[An] honest first reading produces an almost intolerable sense of verbosity, arrogance and obscure platitude. Page after page could be the rhetoric of a somewhat weary sybil indulging in free association. Recourse to the French text shows that this is not a matter of awkward translation. The following is a crucial but also entirely representative example:
"Philology, biology, and political economy were established, not in the...
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In 1965 I translated Foucault's earlier book Madness & Civilization, a work which presented me, my editor, and the reviewers … a great many problems of diction, phrasing and even, ultimately, sense. The Order of Things, which is an echo of Foucault's undertaking to write a history of madness in the Classical age, might be said not only to present but to absent (since no names are mentioned) a great many more such problems, for whereas in the history of madness Foucault was investigating the way in which a culture can determine the difference that limits it, he is concerned here to observe how a culture experiences the propinquity of things, how it establishes the tabula of their...
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Michel Foucault is one of a handful of French thinkers who have, in the last 10 years, given an entirely new direction to theoretical work in the so-called "human sciences," the study of language, literature, psychiatry, intellectual history and the like. He is best known for "The Order of Things" ("Les Mots et les choses"), a rich and controversial work in which he introduced an "archaeological" method of great originality and, I believe, importance. This method, or rather its presuppositions, is the subject of "The Archaeology of Knowledge."
It involves an attempt to decide just what it is about certain utterances or inscriptions—real objects in a real world which leave traces behind to be...
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Michel Foucault has for some years been the most prominent French practitioner of the history of ideas….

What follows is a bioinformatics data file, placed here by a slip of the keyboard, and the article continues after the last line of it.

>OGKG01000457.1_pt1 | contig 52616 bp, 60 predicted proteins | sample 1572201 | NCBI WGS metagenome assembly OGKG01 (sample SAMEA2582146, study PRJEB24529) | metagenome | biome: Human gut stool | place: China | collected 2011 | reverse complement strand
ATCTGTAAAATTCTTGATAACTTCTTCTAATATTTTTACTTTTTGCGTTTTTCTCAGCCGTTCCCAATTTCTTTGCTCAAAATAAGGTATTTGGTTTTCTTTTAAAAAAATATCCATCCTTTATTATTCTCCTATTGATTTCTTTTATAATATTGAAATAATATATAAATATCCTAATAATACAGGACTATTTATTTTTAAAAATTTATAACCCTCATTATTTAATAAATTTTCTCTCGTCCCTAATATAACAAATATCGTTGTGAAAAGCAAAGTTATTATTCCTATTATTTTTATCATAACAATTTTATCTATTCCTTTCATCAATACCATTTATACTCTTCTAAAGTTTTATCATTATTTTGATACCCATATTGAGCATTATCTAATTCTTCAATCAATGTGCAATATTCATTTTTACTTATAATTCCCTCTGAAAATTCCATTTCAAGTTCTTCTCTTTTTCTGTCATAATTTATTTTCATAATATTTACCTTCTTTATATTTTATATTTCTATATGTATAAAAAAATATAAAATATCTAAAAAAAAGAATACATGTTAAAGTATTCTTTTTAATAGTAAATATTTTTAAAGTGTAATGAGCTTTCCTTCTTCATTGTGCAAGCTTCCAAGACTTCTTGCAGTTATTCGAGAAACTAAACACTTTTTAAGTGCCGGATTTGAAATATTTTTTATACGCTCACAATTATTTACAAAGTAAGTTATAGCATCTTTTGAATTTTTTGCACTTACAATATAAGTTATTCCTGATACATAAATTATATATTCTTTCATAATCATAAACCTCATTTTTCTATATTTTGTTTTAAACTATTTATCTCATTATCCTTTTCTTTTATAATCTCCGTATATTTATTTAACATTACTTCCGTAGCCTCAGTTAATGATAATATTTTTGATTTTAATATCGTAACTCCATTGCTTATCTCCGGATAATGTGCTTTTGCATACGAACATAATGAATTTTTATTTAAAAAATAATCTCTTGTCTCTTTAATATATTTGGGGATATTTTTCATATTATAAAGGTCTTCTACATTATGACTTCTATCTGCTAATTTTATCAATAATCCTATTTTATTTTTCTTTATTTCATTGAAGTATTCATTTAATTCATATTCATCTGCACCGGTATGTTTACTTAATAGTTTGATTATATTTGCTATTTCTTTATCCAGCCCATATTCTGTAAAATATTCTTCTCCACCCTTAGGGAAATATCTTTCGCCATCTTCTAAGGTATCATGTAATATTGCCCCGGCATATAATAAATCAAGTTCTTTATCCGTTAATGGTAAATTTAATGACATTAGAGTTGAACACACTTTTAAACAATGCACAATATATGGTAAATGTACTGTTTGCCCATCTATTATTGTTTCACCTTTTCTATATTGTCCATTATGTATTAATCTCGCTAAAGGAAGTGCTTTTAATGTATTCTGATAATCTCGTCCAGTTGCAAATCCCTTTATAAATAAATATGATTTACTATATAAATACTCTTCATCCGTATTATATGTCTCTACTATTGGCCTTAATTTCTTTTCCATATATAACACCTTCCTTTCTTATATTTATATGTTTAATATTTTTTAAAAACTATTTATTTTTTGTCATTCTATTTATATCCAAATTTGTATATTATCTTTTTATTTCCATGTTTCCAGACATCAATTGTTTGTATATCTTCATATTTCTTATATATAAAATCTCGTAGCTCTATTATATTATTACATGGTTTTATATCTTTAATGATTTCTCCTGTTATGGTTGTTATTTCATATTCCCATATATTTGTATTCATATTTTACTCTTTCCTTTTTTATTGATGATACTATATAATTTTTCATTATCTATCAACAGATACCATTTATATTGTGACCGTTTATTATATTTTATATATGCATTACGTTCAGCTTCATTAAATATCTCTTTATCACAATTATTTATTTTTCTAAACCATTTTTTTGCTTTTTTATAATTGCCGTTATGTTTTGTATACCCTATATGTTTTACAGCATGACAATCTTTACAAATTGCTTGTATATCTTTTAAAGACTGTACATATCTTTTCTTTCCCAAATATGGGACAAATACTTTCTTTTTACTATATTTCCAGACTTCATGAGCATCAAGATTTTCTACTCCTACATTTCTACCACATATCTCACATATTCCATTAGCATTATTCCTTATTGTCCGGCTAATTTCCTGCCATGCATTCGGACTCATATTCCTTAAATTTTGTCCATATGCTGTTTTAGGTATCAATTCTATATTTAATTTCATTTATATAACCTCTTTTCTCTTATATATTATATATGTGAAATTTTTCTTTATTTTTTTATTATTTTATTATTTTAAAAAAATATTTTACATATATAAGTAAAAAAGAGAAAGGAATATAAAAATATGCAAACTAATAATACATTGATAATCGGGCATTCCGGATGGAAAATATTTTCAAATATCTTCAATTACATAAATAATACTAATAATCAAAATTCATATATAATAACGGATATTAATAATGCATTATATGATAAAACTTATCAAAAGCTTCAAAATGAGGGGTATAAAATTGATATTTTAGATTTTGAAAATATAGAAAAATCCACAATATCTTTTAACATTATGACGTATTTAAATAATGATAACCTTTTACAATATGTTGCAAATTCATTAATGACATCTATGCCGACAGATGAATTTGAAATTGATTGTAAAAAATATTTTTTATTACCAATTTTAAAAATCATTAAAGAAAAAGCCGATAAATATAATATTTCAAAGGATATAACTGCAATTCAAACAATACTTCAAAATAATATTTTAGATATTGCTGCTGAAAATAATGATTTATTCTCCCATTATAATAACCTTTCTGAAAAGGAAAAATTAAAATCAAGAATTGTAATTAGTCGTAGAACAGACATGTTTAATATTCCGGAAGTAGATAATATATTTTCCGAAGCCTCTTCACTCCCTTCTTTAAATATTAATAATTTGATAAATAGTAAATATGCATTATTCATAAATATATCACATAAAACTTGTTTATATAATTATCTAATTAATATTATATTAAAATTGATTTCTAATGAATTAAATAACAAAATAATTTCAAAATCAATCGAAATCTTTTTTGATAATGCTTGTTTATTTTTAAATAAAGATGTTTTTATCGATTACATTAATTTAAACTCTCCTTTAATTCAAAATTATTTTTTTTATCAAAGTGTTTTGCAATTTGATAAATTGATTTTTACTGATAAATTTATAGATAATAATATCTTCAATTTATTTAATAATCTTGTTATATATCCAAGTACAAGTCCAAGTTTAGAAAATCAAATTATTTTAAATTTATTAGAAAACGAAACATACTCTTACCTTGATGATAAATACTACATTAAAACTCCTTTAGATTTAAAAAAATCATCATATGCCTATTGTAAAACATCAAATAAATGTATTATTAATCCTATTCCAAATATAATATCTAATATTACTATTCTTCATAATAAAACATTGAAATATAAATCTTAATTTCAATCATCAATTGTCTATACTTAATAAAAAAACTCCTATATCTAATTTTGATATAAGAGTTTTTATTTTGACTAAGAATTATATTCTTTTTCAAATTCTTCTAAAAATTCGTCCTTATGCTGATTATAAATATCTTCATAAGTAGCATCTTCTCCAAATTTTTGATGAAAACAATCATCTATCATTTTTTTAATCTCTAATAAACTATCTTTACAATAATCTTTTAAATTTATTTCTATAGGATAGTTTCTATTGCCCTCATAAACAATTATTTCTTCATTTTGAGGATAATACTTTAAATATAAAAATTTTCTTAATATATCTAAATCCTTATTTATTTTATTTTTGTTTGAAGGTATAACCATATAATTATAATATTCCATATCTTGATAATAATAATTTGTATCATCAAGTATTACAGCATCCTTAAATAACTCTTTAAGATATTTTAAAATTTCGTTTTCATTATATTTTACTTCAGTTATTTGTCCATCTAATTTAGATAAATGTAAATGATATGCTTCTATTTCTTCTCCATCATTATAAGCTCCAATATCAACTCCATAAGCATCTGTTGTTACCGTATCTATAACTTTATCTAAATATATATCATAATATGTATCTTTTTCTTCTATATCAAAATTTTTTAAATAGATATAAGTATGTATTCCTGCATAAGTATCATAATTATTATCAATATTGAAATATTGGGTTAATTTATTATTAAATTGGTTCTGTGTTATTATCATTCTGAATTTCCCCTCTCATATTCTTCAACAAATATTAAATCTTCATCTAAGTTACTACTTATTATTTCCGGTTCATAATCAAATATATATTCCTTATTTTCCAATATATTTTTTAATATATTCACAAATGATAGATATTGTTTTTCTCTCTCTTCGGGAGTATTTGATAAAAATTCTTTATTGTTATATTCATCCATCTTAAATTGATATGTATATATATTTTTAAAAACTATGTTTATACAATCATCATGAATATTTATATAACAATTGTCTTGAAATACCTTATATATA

Foucault, who is in his forties, has always wanted to make a break with the preceding generation of fashionable French intellectuals, led by men like Sartre and Merleau-Ponty, with their Germanic love of total metaphysics, and their austere rebarbative styles. Foucault has restored pleasure to French philosophy: what he has failed to restore is clarity. One thing, indeed, which he has never hitherto made clear is the nature of his own activity as a theorist. He does not like to be called a historian: and his own word for what he does is "archaeology." His latest book [The Archaeology of...
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[The Birth of the Clinic: An Archaeology of Medical Perception] is a description of the changes in the language of medicine, particularly French medicine, between 1794 and 1820. It is therefore in the first place a work of history, concerned with a specific problem during a specific period. But it is also an experiment in a new way of writing the history of science, a testing ground for a radically redefined historical epistemology and methodology. Hence the double appeal of this book, which will be read not only by those who are interested in this seminal period of medical history but also by those who are dissatisfied with the traditional procedures of intellectual history and would like to see historians of...